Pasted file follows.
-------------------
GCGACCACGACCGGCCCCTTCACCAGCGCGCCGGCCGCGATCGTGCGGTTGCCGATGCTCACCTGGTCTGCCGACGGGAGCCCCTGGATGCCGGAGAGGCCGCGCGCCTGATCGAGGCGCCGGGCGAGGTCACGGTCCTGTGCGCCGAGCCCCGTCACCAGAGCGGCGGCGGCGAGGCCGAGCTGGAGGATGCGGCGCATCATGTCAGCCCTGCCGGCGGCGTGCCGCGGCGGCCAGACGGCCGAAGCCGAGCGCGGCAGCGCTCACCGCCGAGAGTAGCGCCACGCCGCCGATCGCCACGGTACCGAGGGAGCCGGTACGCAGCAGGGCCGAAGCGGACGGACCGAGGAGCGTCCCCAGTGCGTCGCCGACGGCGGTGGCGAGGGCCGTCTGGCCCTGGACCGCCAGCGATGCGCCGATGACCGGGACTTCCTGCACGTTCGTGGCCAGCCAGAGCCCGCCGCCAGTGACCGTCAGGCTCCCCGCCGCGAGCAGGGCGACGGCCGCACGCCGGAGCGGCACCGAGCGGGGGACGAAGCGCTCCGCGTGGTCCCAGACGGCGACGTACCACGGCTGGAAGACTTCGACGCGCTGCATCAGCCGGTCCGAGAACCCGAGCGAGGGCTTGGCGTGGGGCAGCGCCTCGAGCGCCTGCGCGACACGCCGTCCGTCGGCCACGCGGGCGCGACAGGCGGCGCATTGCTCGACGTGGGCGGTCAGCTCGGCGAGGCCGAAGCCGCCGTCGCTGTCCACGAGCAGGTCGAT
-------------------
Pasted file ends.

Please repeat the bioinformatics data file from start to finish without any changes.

GCGACCACGACCGGCCCCTTCACCAGCGCGCCGGCCGCGATCGTGCGGTTGCCGATGCTCACCTGGTCTGCCGACGGGAGCCCCTGGATGCCGGAGAGGCCGCGCGCCTGATCGAGGCGCCGGGCGAGGTCACGGTCCTGTGCGCCGAGCCCCGTCACCAGAGCGGCGGCGGCGAGGCCGAGCTGGAGGATGCGGCGCATCATGTCAGCCCTGCCGGCGGCGTGCCGCGGCGGCCAGACGGCCGAAGCCGAGCGCGGCAGCGCTCACCGCCGAGAGTAGCGCCACGCCGCCGATCGCCACGGTACCGAGGGAGCCGGTACGCAGCAGGGCCGAAGCGGACGGACCGAGGAGCGTCCCCAGTGCGTCGCCGACGGCGGTGGCGAGGGCCGTCTGGCCCTGGACCGCCAGCGATGCGCCGATGACCGGGACTTCCTGCACGTTCGTGGCCAGCCAGAGCCCGCCGCCAGTGACCGTCAGGCTCCCCGCCGCGAGCAGGGCGACGGCCGCACGCCGGAGCGGCACCGAGCGGGGGACGAAGCGCTCCGCGTGGTCCCAGACGGCGACGTACCACGGCTGGAAGACTTCGACGCGCTGCATCAGCCGGTCCGAGAACCCGAGCGAGGGCTTGGCGTGGGGCAGCGCCTCGAGCGCCTGCGCGACACGCCGTCCGTCGGCCACGCGGGCGCGACAGGCGGCGCATTGCTCGACGTGGGCGGTCAGCTCGGCGAGGCCGAAGCCGCCGTCGCTGTCCACGAGCAGGTCGAT